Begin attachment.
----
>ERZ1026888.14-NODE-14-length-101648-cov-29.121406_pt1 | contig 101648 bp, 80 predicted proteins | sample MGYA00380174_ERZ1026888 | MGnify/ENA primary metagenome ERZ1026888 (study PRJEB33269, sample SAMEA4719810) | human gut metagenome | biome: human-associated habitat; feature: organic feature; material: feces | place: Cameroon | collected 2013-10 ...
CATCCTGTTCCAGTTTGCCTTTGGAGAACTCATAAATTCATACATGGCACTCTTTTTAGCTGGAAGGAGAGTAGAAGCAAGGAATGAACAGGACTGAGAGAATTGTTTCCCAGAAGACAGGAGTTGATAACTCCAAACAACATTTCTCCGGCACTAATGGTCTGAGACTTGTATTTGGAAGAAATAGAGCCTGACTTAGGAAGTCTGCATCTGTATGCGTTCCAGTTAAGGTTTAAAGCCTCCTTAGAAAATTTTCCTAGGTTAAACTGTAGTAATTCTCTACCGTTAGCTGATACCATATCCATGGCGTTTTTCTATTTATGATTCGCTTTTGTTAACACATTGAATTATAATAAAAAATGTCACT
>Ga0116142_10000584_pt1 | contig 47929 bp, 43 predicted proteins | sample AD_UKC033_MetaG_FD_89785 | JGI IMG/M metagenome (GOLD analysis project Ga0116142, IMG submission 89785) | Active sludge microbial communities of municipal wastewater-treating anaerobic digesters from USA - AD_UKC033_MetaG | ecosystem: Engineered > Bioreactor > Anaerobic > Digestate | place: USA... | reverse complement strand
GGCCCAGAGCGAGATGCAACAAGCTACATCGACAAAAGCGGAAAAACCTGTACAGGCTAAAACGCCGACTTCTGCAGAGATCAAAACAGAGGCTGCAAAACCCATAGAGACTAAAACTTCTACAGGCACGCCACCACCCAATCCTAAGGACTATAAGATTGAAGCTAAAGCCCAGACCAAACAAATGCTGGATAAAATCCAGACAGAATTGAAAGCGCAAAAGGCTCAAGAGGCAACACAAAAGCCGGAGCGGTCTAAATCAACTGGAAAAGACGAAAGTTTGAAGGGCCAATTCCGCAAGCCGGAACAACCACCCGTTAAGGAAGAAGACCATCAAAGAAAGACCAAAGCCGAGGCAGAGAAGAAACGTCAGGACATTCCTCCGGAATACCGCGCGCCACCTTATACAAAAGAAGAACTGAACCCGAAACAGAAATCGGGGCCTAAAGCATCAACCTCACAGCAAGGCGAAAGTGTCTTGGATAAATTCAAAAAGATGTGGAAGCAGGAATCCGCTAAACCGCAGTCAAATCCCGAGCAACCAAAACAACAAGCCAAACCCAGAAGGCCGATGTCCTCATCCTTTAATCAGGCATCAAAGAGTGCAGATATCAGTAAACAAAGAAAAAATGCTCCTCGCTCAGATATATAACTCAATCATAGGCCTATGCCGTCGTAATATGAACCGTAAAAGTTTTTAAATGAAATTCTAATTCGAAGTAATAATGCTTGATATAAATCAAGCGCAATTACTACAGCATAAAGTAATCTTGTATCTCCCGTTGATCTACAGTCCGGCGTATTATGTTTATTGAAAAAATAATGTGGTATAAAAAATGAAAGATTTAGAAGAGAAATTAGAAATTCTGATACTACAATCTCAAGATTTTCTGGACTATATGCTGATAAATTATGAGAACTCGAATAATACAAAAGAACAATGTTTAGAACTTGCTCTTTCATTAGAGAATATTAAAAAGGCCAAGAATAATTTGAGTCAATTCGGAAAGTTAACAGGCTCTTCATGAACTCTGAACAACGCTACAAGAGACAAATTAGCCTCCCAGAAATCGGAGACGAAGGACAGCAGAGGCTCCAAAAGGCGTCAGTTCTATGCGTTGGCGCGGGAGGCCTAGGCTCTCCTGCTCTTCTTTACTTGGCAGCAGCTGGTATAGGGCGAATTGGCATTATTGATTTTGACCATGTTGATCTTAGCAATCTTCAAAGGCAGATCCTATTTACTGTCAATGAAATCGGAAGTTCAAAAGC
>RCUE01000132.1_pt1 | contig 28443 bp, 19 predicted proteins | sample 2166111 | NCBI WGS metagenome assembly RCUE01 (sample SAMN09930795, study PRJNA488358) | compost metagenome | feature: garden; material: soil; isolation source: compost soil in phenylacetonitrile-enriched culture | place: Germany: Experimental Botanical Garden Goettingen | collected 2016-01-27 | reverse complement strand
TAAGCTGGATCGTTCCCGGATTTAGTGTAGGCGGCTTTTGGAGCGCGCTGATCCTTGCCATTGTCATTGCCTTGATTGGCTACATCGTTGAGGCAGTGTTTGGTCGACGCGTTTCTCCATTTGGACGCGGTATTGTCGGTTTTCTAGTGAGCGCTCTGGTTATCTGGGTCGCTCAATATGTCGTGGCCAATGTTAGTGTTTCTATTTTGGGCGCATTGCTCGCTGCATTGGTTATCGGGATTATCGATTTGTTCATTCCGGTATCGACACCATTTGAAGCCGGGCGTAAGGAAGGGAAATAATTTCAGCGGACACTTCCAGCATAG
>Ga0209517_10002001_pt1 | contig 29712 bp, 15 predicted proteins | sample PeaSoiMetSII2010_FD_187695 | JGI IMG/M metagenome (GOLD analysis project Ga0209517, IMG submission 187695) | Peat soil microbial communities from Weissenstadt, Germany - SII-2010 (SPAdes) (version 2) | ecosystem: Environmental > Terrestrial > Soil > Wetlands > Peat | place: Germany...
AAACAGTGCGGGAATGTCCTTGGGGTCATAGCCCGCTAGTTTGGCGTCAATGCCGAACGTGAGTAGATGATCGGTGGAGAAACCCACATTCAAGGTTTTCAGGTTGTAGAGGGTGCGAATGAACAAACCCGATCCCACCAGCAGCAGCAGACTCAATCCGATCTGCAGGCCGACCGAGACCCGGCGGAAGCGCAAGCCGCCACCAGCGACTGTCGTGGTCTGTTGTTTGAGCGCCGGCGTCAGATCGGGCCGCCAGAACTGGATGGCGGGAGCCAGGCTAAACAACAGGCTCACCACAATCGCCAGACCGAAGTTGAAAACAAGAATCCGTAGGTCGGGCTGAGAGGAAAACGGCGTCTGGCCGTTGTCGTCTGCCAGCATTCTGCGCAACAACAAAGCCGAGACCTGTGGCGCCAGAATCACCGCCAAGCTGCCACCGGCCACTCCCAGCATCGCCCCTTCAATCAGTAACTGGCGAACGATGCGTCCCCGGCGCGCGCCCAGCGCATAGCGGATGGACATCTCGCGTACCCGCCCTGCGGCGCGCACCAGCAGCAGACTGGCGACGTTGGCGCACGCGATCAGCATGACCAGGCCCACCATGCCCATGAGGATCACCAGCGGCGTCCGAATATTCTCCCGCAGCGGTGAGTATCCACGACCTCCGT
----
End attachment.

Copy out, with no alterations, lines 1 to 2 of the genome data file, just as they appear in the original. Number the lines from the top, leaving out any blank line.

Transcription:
>ERZ1026888.14-NODE-14-length-101648-cov-29.121406_pt1 | contig 101648 bp, 80 predicted proteins | sample MGYA00380174_ERZ1026888 | MGnify/ENA primary metagenome ERZ1026888 (study PRJEB33269, sample SAMEA4719810) | human gut metagenome | biome: human-associated habitat; feature: organic feature; material: feces | place: Cameroon | collected 2013-10 ...
CATCCTGTTCCAGTTTGCCTTTGGAGAACTCATAAATTCATACATGGCACTCTTTTTAGCTGGAAGGAGAGTAGAAGCAAGGAATGAACAGGACTGAGAGAATTGTTTCCCAGAAGACAGGAGTTGATAACTCCAAACAACATTTCTCCGGCACTAATGGTCTGAGACTTGTATTTGGAAGAAATAGAGCCTGACTTAGGAAGTCTGCATCTGTATGCGTTCCAGTTAAGGTTTAAAGCCTCCTTAGAAAATTTTCCTAGGTTAAACTGTAGTAATTCTCTACCGTTAGCTGATACCATATCCATGGCGTTTTTCTATTTATGATTCGCTTTTGTTAACACATTGAATTATAATAAAAAATGTCACT